Orthopaedic oncology refers to the branch of science that deals with and studies the malignant osteoid multilobular tumour of the bone. It involves the diagnosis and the treatment of the malignant tumour associated with the musculoskeletal system.
Although bone cancer can occur in any bone present in the body, it is most commonly noticed in the pelvis and the long bones present in the arms and the legs of the body. It is a very rare kind of disease, with only 1 per cent of the population being diagnosed with it. It is often noticed that non-cancerous bone tumours are diagnosed much more in comparison to cancerous bone tumours.
It is to be noted that the term bone cancer does not apply to the type of cancer which has its origin in some other body part but gradually spreads to the bone. Bone cancers particularly affect adults, while some can also be found in young children.
TYPES OF BONE CANCERS
This is a very rare type of cancer that can occur in the bones but can also be found in the soft tissues that are present near the bones. The body parts where this type of cancer is most commonly found in the pelvis, hip and shoulder. In rare cases, it can also be found in the spine bones.
Most chondrosarcomas have a very slow growth rate, but in rare cases, they can be very aggressive, spreading to different parts of the body at an alarming rate.
The treatment usually followed for this cancer is surgery. But in some cases, radiation therapy and chemotherapy can also be done.
A lump or swelling in a particular area
Control in the bowel and bladder systems.
People in old age are more at risk, even though it can occur at any age.
People suffering from any other bone diseases, like Ollier's disease or Maffucci's syndrome, are prone to contract chondrosarcoma.
2. EWING SARCOMA
This is a very rare type of cancer that is found in the bones or in the soft tissues that surround the bones. It is mostly diagnosed in the leg bones or the pelvis. In rare cases, it can be seen in the soft tissues of the chest, abdomen, limbs and other locations. Young children and teenagers are the most common victims of this cancer.
Swelling in the area that is affected
Unexplained weight loss
Family history. This type of cancer is most commonly found in people having European ancestry.
Even though people of any age are prone to this type of cancer, it is most likely to occur in children and teenagers.
This type of cancer has its origin in the cells that perform the function of forming the bones. These are usually diagnosed in the long bones and sometimes in the arms. The cancerous cells can form in the soft tissues present outside the bone in very rare cases. Young children, most commonly boys, are often diagnosed with this cancer.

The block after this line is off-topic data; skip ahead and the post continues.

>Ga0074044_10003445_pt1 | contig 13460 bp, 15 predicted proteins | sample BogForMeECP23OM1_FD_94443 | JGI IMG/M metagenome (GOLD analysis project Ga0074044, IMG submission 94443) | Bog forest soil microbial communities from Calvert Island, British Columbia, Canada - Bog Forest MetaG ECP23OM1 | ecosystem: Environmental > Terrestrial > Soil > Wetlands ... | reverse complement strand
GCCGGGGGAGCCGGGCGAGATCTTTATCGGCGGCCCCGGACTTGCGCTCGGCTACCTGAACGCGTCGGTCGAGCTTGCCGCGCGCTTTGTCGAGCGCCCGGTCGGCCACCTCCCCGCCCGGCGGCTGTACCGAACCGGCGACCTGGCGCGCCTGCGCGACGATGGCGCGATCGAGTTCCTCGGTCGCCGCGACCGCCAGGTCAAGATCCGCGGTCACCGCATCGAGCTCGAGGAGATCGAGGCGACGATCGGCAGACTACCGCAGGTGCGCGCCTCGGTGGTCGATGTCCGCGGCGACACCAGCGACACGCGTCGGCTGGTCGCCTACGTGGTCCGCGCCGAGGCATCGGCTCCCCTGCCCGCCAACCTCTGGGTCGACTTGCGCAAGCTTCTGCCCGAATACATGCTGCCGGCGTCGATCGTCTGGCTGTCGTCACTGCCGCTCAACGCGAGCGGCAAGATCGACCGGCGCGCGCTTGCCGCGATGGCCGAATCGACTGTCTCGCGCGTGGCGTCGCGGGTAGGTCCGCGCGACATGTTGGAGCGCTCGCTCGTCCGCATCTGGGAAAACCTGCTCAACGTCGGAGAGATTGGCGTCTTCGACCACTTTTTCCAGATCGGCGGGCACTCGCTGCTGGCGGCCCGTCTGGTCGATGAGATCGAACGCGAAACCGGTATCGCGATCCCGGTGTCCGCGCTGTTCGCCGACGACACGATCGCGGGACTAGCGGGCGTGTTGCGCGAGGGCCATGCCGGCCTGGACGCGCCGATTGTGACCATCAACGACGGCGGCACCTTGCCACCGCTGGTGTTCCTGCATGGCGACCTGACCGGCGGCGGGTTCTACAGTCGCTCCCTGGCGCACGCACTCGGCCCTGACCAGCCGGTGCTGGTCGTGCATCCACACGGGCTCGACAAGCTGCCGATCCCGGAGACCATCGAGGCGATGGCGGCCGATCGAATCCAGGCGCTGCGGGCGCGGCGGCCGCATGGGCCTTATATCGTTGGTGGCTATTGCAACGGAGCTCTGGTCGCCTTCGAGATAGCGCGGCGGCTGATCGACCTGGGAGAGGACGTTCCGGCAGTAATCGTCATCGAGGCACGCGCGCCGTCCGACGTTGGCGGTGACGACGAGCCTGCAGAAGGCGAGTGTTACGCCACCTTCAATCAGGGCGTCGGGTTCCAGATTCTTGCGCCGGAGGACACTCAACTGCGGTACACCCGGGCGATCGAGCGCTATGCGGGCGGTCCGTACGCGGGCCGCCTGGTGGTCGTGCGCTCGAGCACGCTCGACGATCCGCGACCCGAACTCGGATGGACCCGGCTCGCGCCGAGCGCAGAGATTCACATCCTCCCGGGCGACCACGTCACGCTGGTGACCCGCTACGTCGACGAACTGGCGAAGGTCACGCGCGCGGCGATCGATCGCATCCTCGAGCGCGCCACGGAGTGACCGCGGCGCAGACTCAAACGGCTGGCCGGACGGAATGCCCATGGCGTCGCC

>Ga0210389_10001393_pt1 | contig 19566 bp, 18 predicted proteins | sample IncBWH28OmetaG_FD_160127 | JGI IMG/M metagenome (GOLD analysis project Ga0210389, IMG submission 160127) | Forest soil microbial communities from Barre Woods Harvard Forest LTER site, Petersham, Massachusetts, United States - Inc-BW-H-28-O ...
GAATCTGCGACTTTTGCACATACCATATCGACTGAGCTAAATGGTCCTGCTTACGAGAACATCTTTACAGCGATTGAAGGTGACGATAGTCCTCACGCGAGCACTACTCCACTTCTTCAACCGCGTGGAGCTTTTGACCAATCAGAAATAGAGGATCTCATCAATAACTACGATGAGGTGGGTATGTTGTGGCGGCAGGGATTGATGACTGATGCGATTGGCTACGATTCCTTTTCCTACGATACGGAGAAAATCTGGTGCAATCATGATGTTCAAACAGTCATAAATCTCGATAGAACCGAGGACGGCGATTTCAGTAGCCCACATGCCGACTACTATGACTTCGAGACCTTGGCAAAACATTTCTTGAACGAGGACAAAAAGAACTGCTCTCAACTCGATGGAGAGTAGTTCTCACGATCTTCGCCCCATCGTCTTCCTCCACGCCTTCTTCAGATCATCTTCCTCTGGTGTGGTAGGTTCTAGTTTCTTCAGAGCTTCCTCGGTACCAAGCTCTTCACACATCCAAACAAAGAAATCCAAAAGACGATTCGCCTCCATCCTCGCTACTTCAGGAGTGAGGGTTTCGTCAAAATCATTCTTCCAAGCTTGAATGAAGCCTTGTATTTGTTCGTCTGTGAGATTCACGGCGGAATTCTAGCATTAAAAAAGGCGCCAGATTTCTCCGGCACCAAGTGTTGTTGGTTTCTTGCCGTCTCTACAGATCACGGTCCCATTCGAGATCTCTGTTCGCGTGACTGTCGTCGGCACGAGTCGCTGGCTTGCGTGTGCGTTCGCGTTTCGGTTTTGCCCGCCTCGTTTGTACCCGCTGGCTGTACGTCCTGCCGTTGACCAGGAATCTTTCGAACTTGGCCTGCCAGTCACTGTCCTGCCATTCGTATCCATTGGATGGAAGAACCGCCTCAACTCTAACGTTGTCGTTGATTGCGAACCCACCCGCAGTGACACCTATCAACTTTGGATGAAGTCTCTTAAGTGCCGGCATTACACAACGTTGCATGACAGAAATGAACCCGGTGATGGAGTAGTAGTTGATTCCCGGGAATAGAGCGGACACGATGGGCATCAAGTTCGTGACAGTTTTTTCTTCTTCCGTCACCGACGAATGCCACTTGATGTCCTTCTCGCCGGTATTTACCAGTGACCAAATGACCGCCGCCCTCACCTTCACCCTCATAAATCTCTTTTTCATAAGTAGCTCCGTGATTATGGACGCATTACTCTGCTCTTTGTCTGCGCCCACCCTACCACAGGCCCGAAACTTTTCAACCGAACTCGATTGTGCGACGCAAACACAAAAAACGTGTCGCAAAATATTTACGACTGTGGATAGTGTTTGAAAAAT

The treatment for osteosarcoma encompasses chemotherapy, radiation therapy or surgery.
Pain in the bone or the joint
Bone injury or breakage of bones for no apparent reason
Swelling occurs near the bone that is affected.
Having other bone disorders, like Paget's disease of bone.
Any previous treatment that involved radiation therapy
Imaging tests such as the Bone Scan, CT scan (computerised tomography), MRI (Magnetic Resonance Imaging), PET (Positron emission tomography) and X-ray are often used to diagnose the size and the location of the bone tumour. It also helps in determining the spread of the tumour to other parts of the body. The doctors recommend a certain kind of imaging test based on the symptoms that the person is experiencing.
In some cases, the doctor can also suggest needle or surgical biopsies. In this method, a sample of tissue is removed from the tumour and is tested in the laboratory. The tests will help in determining the nature of cancer. It also helps in diagnosing the speed or the growth rate of the tumour.
The different types of biopsies used to determine bone cancers are as follows;
Insert the needle through the skin to the tumour to remove small pieces of tissues from the tumour.
Removal of a tissue sample by surgery for testing. In the surgical biopsy, the doctors perform an incision through the patient's skin. Through this method, the doctor removes either a part of the tumour or in some cases, even the whole tumour is removed.
Surgery is often suggested with the aim of removing the whole cancerous tumour. The specialist uses techniques where the tumour is removed in a single piece, and in some cases, a part of the healthy tissue that surrounds the tumour is also removed.
The bone tumours that are very large in size or are located in very complicated positions require surgery in order to remove and treat the affected area. In many cases, limb amputation is performed, but with development in other areas of treatment, limb amputation is becoming less common.
Chemotherapy is the method where the surgeon uses strong anti-drugs that are delivered into the body through veins. These drugs perform the function of killing cancerous cells. However, this form of treatment cannot be applied to all kinds of bone cancers. For example, chemotherapy is not advised in the case of chondrosarcoma.
Radiation therapy is the procedure where high power beams of energy are used in order to kill the cancer-causing cells. During this procedure, the patient lies on the table, and a machine moves around him/her. This machine aims the beams at the point in the body when the cancer cells are present.
This method is usually suggested before the operation as it helps in shrinking the size of the tumour, thereby making it easier to remove. This also reduces the likelihood of amputation being performed.
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